Different factors drive students towards China. Both the Chinese and the Kazakhstani governments offer study grants and, because salaries remain comparatively low in Kazakhstan and most families cannot afford to pay their children's fees and living expenses, students are encouraged to apply for these grants. Safety and comfort, particularly for girls, is also seen as an advantage, given the low crime rate — at least for foreigners — in China. Finally, the demand for Chinese speakers in Kazakhstan's job market is growing, becoming another motivating factor to study in China.
An Almaty-based family interviewed by Global Voices echoes those choices: the parents of Madina (name changed upon her request) sent her to study in China back in 2006, and she ended up spending nine years there. Madina told Global Voices her conditions in China were outstanding.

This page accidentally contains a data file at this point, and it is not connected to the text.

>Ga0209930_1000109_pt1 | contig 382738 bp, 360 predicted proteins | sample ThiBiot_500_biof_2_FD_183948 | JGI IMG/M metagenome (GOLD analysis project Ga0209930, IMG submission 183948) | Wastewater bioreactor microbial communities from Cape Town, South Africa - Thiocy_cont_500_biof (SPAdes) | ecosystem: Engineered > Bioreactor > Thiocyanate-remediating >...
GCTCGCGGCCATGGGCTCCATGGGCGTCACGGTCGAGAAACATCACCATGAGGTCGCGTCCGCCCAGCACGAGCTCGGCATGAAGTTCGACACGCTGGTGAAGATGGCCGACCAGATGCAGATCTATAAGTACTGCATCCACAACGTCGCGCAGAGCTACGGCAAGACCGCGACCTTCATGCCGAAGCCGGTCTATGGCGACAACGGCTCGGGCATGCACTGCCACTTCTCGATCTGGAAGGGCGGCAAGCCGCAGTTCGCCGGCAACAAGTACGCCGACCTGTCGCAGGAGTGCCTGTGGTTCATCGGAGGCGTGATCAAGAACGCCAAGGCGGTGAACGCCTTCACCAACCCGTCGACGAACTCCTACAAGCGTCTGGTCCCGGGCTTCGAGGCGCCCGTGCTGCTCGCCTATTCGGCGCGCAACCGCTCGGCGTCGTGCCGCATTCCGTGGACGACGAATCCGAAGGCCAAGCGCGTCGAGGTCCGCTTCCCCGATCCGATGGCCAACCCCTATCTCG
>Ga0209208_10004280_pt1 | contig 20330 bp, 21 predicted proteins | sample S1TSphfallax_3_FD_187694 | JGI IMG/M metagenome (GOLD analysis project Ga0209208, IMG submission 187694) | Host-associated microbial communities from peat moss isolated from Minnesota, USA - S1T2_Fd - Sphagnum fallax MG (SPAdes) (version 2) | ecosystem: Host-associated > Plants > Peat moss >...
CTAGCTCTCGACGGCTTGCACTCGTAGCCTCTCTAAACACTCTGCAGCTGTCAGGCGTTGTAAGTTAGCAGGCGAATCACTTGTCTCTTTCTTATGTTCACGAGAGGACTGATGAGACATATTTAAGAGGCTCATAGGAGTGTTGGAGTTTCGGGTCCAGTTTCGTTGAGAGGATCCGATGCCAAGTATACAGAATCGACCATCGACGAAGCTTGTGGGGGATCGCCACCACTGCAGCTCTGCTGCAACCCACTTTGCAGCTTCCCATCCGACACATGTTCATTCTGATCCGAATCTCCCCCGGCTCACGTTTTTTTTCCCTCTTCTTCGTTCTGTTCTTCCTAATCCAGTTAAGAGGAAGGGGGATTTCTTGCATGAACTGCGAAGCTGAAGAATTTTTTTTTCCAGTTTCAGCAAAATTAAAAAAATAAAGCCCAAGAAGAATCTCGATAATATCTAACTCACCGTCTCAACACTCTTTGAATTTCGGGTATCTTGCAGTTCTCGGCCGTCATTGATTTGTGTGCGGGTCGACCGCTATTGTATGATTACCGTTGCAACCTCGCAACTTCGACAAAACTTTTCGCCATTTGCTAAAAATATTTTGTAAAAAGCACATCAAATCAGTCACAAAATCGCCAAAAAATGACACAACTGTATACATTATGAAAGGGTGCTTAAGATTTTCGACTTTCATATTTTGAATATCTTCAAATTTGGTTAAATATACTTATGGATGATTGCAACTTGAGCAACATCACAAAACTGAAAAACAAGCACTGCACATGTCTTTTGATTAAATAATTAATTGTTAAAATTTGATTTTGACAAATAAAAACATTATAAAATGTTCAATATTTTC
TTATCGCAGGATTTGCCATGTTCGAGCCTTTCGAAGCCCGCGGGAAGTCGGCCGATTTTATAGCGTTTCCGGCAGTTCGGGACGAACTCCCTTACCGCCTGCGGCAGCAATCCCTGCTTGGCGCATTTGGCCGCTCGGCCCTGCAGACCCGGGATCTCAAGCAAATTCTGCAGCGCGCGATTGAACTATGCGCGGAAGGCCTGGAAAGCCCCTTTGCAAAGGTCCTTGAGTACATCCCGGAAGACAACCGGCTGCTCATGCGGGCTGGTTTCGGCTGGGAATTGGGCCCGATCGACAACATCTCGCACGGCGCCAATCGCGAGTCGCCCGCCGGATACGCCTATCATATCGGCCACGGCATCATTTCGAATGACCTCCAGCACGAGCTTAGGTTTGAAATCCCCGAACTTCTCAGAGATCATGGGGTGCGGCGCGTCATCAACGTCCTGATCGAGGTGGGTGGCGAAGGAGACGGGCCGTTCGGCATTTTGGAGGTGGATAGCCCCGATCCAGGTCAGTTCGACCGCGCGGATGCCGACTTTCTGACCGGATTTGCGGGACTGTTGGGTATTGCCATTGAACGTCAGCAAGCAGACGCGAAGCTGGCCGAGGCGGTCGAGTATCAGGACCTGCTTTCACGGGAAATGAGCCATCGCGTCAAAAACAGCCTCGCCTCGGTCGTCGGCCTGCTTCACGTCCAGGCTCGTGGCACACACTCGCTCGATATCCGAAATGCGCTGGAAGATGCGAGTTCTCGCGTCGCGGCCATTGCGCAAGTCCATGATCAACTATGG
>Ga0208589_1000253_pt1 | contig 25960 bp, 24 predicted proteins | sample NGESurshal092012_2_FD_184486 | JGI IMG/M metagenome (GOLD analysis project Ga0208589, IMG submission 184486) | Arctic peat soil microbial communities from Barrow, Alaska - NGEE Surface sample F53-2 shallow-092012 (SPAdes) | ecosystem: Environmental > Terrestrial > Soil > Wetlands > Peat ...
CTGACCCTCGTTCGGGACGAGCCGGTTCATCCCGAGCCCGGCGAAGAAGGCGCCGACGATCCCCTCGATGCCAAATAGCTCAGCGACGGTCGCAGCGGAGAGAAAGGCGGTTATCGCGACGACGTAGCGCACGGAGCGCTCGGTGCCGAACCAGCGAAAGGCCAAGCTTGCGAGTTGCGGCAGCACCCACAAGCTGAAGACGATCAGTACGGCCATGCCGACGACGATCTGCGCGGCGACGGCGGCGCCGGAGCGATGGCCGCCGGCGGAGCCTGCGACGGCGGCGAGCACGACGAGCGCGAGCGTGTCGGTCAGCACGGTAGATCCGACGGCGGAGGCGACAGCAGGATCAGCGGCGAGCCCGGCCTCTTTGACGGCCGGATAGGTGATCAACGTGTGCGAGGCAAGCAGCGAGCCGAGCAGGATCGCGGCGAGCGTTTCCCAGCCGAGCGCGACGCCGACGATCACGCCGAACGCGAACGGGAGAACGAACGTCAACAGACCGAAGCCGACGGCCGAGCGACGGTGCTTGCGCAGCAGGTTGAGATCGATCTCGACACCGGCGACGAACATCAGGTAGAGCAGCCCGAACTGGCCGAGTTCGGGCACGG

I received funding from the Chinese government twice: for my bachelor's and master's studies. Education in China is expensive even for Chinese students, and there is tremendous competition among local students for funding. As foreign students, we have more opportunities.
At least 2,500 students received scholarships in 2019. The Chinese government offers students from Kazakhstan a flat-rate monthly stipend depending on the degree level: 800 CNY (124 USD) for either bachelor's degrees or Chinese language courses, 1,100 CNY (170 USD) for master's degrees and 1,400 CNY (217 USD) for PhDs. The scholarships also cover tuition fees, healthcare and accommodation at a dormitory.